Typically, changes in the performance of a sea-going conductivity sensor can be attributed to the following two main causes: sensor drift and fouling (Oka and Ando 2004; Medeot et al. 2008). Permanent systematic offsets are rare in SBE conductivity sensors because their design features tend to ensure that the measuring elements are considerably well protected. However, they are sensitive to fouling (either singular or continuous events), which alters the measuring cell geometry. This modifies the overall response of the sensor by reducing the sensitivity, resulting in possible low readings with respect to actual conductivities. It is difficult to resolve when the fouling effects start to become evident in the data, so a linear drift is often assumed over time. Pre- and postdeployment sensor validations or factory calibrations can allow for such analysis. After postdeployment validation, the cell is cleaned and the validation is repeated, which is used as the next deployment’s predeployment validation. The procedure we employ to clean the measuring cell to evaluate the effect of fouling on conductivity response is described in detail in the next section.
5. Cleaning the conductivity sensor
Once the behavior of the glider’s conductivity sensor is established over the entire range of operation, the bath temperature is stabilized at some convenient set point (usually 20°C). The conductivity cell is cleaned thoroughly using Triton X-100 and bleach solutions, and flushed with deionized water. The testing setup described earlier is replicated. A first set of reference and glider temperatures and conductivities is obtained, and the corresponding residuals are computed. The cell is cleaned again, and readings are taken. Means and residuals are calculated as before. The conductivity residuals obtained after the cleaning operation are compared to those from the preceding set of measurements to see if they are smaller. The entire process is repeated until the conductivity residuals from consecutive sets of measurements show no significant differences. At this point, we assume that all of the fouling that we could reasonably eliminate has been removed. This is not to say that the conductivity cell has returned to its original factory calibration condition.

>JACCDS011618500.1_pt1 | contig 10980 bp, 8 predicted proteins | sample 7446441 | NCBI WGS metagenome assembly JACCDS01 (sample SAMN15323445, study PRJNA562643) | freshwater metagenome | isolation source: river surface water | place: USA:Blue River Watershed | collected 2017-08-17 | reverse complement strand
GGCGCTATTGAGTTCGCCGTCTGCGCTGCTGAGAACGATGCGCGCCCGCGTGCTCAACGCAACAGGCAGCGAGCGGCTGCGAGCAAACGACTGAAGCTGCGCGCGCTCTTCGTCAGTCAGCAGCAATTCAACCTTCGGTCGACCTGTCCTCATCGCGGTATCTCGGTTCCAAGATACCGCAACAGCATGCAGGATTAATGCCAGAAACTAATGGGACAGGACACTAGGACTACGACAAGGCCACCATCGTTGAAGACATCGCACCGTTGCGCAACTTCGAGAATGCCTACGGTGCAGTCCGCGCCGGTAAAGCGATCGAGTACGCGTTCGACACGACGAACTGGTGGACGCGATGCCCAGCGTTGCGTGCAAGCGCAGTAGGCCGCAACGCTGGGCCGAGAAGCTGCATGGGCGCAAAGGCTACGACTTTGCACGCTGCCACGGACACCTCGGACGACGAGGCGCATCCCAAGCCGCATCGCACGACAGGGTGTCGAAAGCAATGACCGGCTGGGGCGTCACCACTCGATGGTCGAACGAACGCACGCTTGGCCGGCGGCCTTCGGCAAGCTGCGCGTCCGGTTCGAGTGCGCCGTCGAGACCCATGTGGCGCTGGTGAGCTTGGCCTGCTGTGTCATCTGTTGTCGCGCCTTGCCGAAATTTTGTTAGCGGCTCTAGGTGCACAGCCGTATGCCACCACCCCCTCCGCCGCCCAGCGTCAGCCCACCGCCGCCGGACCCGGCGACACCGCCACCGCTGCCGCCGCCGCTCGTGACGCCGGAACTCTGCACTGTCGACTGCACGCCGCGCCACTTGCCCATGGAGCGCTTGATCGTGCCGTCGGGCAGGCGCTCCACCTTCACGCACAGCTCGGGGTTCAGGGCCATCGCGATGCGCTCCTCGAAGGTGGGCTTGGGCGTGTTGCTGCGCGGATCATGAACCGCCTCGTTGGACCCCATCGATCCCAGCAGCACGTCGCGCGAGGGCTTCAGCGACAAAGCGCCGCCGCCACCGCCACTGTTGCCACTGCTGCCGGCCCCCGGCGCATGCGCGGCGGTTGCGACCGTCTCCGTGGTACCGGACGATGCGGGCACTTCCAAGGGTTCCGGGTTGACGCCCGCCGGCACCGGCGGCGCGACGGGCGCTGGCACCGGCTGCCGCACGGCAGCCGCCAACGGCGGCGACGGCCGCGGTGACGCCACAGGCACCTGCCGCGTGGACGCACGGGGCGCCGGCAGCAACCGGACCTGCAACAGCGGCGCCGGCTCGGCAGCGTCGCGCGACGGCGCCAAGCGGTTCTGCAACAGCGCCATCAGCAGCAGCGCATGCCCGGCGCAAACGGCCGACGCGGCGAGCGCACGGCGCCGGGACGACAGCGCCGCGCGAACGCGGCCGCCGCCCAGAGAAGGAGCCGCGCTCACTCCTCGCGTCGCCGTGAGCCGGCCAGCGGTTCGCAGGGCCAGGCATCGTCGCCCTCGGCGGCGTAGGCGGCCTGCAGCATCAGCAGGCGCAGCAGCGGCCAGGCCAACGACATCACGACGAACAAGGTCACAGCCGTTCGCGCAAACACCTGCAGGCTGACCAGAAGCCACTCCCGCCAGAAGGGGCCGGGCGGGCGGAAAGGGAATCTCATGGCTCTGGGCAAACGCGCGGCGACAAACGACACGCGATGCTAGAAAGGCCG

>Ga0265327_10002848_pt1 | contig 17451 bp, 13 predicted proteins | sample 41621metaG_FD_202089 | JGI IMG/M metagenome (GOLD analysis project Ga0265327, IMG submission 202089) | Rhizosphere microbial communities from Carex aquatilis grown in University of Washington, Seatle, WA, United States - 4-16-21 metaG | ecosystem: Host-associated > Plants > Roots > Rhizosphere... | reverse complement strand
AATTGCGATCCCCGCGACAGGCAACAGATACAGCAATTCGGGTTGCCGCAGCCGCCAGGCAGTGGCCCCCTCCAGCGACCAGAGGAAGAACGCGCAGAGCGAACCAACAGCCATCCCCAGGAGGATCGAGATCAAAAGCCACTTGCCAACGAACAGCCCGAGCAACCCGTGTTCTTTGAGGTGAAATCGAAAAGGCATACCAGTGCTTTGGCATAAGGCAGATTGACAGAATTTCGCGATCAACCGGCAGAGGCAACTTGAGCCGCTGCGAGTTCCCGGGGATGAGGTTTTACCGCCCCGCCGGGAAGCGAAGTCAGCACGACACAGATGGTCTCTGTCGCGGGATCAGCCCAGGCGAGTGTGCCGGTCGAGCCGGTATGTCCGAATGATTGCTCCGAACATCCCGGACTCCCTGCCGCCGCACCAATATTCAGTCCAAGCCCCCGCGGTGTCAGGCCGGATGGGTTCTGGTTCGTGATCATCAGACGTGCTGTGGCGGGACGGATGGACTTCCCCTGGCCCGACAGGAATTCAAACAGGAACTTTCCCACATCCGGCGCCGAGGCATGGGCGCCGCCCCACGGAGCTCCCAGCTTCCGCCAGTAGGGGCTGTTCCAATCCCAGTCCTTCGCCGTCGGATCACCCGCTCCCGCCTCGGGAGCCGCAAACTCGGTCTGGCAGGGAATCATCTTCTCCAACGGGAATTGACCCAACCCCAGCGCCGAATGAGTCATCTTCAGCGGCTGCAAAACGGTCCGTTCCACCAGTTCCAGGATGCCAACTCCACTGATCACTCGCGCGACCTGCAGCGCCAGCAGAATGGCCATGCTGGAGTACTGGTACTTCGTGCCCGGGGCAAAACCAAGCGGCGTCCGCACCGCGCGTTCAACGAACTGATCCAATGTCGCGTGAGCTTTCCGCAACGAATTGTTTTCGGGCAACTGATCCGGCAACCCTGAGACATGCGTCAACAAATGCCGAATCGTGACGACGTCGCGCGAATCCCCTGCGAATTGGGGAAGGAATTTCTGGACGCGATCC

The design and location of the conductivity cell make it very hard to clean. The fragility of the mounting configuration, the presence and angle of the temperature probe at the front end, and the lack of any kind of support for attaching tubing are all hindrances to effective cleaning of the cell. We clean the conductivity cell using a slightly modified version of the procedure recommended for this operation by the manufacturer (SBE 2008a,b). A syringe filled with the specified cleaning solution is connected to the free end of the glider C–T unit, as shown in Fig. 8. The plunger of the syringe is pressed so that the cleaning solution flushes the conductivity cell. The expelled wash is discarded, the syringe is refilled, and the whole operation is repeated a few times. Note that, every once in a while, it may be necessary to immerge the conductivity sensor completely in a beaker containing a 1000 ppm bleach solution for a couple of minutes in order to obtain a satisfactory result. This will require the separation of the payload bay midhull section, where the C–T unit is located, from the rest of the glider, and very careful handling (Fig. 9). The conductivity cell is rinsed with fresh deionized water for 5–10 min after every cleaning step (Fig. 10).